Moreover, the Watch may even help Apple to rival Google when it comes to Siri and the cloud: the best way to improve a service like Siri is to have millions of customers using it constantly, and I for one have used Siri more in the last two weeks than I have the last two years. Multiply that by millions of Watch users and you have the ingredients for a rapidly improving service. Perhaps more importantly, the fact that Siri is critical to the Watch’s success in a way it isn’t to the iPhone’s may finally properly align Apple’s incentives around improving its cloud services.
Ultimately, the Apple Watch has exceeded my quite high expectations. The complications and notifications fit into all the slivers of my life the iPhone has not, and the criticism I’ve levied at Siri has been primarily fueled by the appreciation of just how powerful it is to have a virtual assistant on my wrist instead of my pocket. As for apps, speed is the most easily solved issue in technology, thanks to Moore’s Law. I’m confident apps will be fully performant sooner rather than later.
That said, I suspect there will be a bifurcation when it comes to the Watch’s relative importance vis-à-vis the smartphone between developed and developing countries: in the long run I do think that convenience trumps all, but there’s no denying a smartphone is already pretty darn convenient. To put it another way, if you can afford it there is a sufficient delta between Watch and iPhone functionality to make the former worth owning despite its dependence on the latter. I also think that when the Watch inevitably gains cellular functionality10 I will carry my iPhone far less than I do today.11 Indeed, just as the iPhone makes far more sense as a digital hub than the Mac, the Watch will one day be the best hub yet.
Until, of course, physical devices disappear completely:
That is the ultimate Apple bear case.12
- I do give my opinion on Twitter and Exponent [↩]
- They are also, in the long run, cheaper, in part because of scale. Indeed, the Apple Watch packs in an amazing amount of functionality for a mere $350 [↩]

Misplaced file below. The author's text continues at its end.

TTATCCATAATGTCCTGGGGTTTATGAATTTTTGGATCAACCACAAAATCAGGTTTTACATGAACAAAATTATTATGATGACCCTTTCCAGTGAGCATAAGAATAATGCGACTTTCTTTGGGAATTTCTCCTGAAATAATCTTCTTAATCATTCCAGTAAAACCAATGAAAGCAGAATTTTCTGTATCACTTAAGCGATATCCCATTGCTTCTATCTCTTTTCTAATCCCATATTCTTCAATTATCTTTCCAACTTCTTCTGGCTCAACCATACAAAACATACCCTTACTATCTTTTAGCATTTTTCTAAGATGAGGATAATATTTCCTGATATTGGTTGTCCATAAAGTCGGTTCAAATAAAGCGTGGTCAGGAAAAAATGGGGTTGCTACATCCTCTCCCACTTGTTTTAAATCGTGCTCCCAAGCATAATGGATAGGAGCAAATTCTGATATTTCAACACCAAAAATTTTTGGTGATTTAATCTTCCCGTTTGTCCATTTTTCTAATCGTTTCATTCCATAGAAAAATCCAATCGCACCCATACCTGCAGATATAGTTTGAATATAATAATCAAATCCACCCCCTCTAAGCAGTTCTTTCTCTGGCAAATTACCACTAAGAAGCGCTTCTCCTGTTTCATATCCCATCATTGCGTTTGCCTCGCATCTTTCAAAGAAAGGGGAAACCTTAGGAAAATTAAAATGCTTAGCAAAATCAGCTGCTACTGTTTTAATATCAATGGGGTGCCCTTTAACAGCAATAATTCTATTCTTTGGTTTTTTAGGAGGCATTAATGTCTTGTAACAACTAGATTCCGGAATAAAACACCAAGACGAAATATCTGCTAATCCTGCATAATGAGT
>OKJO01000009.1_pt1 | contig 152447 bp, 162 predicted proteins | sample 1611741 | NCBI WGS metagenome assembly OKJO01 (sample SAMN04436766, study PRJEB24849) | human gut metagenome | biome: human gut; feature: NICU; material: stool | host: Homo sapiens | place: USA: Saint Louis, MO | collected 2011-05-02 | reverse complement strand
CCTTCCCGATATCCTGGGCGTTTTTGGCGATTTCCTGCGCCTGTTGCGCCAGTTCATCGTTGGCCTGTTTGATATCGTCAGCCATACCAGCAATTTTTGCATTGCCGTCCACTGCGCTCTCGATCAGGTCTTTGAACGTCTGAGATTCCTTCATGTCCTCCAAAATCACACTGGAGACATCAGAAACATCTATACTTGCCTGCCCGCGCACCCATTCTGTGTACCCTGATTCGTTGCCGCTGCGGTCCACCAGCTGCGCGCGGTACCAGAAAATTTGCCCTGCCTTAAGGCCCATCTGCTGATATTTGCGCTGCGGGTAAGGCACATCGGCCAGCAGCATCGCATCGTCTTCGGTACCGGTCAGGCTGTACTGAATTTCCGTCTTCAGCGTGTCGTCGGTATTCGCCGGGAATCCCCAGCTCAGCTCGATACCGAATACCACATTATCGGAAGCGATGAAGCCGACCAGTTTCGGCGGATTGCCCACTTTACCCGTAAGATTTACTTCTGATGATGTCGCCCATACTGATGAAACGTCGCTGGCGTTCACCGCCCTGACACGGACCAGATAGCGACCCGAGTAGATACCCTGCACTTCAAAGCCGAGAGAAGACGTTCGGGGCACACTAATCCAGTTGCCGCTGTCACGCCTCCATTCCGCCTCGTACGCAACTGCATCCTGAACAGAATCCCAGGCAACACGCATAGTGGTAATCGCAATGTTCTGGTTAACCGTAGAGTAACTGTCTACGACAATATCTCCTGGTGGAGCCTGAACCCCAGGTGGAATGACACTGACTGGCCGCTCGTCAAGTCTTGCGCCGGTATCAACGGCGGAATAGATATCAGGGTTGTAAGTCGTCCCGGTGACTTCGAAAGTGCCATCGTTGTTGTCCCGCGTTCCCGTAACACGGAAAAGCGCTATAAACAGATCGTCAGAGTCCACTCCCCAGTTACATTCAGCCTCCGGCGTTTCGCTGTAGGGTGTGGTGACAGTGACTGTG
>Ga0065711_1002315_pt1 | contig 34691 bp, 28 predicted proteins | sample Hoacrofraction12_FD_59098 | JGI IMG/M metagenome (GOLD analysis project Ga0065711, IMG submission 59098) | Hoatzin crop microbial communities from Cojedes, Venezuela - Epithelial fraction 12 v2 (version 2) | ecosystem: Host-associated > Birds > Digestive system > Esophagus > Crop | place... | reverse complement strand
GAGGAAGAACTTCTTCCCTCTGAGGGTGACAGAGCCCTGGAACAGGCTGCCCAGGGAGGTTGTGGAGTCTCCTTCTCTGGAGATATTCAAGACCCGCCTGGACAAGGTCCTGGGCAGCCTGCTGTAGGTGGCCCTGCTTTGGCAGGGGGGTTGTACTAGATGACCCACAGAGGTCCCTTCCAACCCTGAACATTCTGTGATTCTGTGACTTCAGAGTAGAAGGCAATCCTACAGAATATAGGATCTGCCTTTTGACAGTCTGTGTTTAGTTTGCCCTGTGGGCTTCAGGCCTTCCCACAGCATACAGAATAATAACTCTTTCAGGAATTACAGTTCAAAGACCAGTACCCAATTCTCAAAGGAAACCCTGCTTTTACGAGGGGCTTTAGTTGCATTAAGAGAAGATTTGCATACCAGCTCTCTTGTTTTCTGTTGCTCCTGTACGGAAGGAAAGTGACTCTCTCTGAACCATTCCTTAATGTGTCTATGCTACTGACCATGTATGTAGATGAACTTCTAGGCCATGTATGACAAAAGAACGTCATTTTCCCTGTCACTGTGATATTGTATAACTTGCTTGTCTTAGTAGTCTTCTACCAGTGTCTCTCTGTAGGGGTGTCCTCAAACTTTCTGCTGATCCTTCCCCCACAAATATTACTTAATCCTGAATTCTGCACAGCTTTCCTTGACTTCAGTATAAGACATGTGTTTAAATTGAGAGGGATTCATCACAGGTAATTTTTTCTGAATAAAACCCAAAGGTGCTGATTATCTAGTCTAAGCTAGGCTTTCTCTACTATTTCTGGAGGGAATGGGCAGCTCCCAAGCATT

- I suspect had you told Tim Cook in 1998 that he would eventually oversee a product launch that included 38 models and 56 SKUs, he would have assumed he was having a nightmare — and certainly the number of SKU’s contributed to the Watch’s uneven launch [↩]
- Complications are the “extra” features on a watch face beyond the time [↩]
- Windows Phone tried to differentiate on this point, but the delta between a live tile and opening an app was far smaller than the delta between pulling out a phone and lifting up your wrist [↩]
- And there’s an easy way to clear all notifications finally [↩]
- For example, this is where I have my battery meter: the truth is I haven’t worried once about the battery running low [↩]
- Modular and Simple (ironically) offer 4 complications plus the date [↩]
- Nathan Taylor nailed this point on his excellent Praxtime blog two years ago [↩]
- I agree it is several years off, but it’s clearly not impossible: several standalone smart watches exist today, not that I would want to wear any of them [↩]
- Developers: heed this: don’t always assume the phone will be there! My biggest complaint about apps, outside of the terrible loading times, is that few outside of RSS readers (natch) let me read full articles. I read tens of thousands of words on this — I’ll do the same on the Watch [↩]
- Yes, I know much of Her is not realistic; that doesn’t mean it’s not pointed in a broadly realistic direction [↩]